Tourist Season

Old joke, if they call it tourist season, why can’t we shoot them? If that were really the case, I’d been dead years ago.

Single Image Link, an obvious aside to the Simple Side Project.

Wait, haven’t I used that link?

Maybe. It’s just, in its badness, there is goodness. Nothing can quite capture the essence of that town like the image from Mi Tierra (Never Closes) restaurant, and the frightful possibility of strolling Mariachi duos, trios, quartets, &c. It’s very Tex-Mex, in cuisine, in culture, in atmosphere. Ambience. Tex-Mex to the core.

All of that from a simple sepia shot. Here’s the amusing kicker, for me: that image? Not digitally manipulated. Not at all. No tricks. No filters, no hue and saturation, just a clumsy iPhone image. Or just a cheap digital camera. Either way, not a great shot. Which makes it all the more better. Surely does.

Post Modern | Conceptualism

Viking Portable Chaucer:

Pursuant to the weekly video, I pulled all the books off the shelf, shuffled around all the computer hardware, and plugged everything back in. New Year’s cleaning, “by your leave.”

I came across two items of interest, possibly three. In my Shakespeare collection, I’ve got numerous volumes of supposed history, biography, and so forth. One is by Ackroyd. Who also, apparently, has a new translation of Chaucer’s Canterbury Tales out. That copy of Chaucer-in-translation, got the usual reviews with the usual glowing remarks, but then, I happened on one reviewer who went the other way.

Chaucer’s canon is revered as the breaking point, the tipping point, the moment English, which was a sad and confused language for the plebeian crowds, a language that was sorry mash-up of Anglo-Saxon, Low German, and High French, with a smattering of other guttural, tongue-flapping noises worked into a common lingua franca, anyway, Chaucer put English as a viable language on the map.

Chaucer was also an old-school astrologer and/or astronomer, but never mind that now, cf., Treatise on the Astrolabe.

The review pulled enough examples to put me off my quest for a copy of that translation. However, the catch (point, match) wasn’t about that version of Chaucer’s Tales, of which, I have several. It’s about Mercury Retrograde, dealing with the exigencies of that planet’s influence, and clearing off my book shelves.

I have an old copy, bought in a ‘used book’ bookstore, of the Viking Portable Chaucer. I have shuffled that particular text into the “used bookstore/donate library book sale” pile twice now. Popped up again. When I was out taking care of business, I tossed that very copy – I picked it up from my “throw away” pile and stuffed the text in my pack.

Out of dozens of Chaucer texts, this last shuffling, I decided to unload some of the texts that I will never, ever consult. Or never consult again. I’ve got, I had to stop and check, three versions of the mammoth “Riverside” (complete works) of Chaucer. 1936, 1956, 1986. I’m sure there’s another one out now, but I’m happy with what I’ve got. Which is why that Viking Portable Chaucer was headed towards the recycle stack, in the first place.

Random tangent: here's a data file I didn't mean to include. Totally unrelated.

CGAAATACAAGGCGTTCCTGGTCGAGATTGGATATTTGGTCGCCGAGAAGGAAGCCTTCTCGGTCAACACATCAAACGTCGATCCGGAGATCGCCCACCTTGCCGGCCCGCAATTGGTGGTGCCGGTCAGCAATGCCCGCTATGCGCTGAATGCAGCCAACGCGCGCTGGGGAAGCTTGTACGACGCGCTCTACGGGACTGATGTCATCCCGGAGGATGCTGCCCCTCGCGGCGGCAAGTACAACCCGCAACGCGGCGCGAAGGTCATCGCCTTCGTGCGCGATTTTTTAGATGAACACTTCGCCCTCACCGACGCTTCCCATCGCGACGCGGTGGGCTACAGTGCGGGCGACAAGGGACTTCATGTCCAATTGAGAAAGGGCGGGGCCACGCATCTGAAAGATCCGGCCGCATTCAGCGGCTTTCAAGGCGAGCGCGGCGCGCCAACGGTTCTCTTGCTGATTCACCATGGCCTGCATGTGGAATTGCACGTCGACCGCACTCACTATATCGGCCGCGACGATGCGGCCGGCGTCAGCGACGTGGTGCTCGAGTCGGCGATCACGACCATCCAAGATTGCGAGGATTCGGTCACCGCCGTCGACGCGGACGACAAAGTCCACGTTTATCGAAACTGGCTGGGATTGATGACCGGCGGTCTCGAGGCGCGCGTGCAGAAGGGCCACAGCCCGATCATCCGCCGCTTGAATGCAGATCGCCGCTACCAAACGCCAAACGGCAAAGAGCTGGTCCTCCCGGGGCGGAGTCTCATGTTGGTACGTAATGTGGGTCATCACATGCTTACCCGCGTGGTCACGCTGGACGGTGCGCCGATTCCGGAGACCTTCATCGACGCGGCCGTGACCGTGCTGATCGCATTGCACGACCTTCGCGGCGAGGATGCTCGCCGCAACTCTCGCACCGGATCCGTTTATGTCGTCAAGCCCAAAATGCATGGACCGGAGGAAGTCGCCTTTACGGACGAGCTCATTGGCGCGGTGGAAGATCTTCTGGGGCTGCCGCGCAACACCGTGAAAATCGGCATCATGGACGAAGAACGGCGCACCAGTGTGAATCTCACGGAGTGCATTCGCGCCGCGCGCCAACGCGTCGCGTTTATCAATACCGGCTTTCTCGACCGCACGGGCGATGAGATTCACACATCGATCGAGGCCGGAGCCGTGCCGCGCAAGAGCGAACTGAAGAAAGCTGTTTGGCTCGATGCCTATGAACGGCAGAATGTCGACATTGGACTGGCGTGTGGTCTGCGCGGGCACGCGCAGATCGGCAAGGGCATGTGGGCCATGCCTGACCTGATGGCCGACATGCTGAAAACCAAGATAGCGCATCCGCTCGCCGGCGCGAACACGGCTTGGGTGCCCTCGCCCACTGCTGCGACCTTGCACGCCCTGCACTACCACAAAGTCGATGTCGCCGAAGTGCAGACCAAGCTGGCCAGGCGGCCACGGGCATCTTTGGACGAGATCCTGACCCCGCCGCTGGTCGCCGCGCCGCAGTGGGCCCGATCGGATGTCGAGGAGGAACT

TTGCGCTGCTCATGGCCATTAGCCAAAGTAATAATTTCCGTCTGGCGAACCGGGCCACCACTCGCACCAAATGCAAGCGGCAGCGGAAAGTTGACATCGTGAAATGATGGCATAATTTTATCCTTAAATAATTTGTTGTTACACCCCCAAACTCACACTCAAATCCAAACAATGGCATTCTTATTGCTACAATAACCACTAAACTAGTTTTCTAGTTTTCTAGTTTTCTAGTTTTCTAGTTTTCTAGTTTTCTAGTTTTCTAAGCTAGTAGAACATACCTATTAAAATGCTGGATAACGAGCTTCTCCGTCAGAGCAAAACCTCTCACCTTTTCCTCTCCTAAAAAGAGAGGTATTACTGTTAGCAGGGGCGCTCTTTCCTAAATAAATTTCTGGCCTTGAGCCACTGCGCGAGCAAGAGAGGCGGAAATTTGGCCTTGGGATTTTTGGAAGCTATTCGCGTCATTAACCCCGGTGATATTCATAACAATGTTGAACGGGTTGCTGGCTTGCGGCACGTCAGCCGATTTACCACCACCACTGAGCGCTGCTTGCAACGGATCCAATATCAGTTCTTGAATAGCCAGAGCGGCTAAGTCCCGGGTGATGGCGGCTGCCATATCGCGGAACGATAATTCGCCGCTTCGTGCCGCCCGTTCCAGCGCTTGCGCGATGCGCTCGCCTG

Grabbing that tattered copy, I bounced around town, did chores, looked at a pile of books, there are two piles now, salable, going to the used book store, and library donations, where the books are sold off to raise money for the public libraries, a good cause, in and of itself.

I flipped that book open once, glanced at the pages, and I decided I liked my other copies better, some with undergraduate notes still inter-linear. My handwriting hasn’t improved.

Almost like it’s a Mercury Retrograde ritual. Get a copy of a book, decide to release it, then hold on to it, only to realize that the first decisions was the correct one.

Maybe.

Still have to find a girlfriend with a truck to take all these to the library.

About the author: Born and raised in East Texas, Kramer Wetzel, settled in a South Austin trailer park before trailer parks were cool. He now lives in San Antonio, Texas.

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  • Sarah Jan 8, 2010 @ 9:45

    Went through a similar process with the Bhagavad-Gita, early translation, annotated by Tilak. I have one old, beloved copy, maybe 40 years old, much-thumbed, notes in margin, and so forth. The other, later, snazzier version is the one I keep thinking I’ll give away–no, toss–no, sell–well, maybe keep a bit longer–no, I’ll never read it again, give it away. It’s on the back seat of my car, having at long last made the migration from the bookcase-table-bookcase circuit. When Mercury Retro is finally over, maybe it can make its last journey (along with its fellows) to the used bookstore or library resale place. Why is it so hard to get rid of books?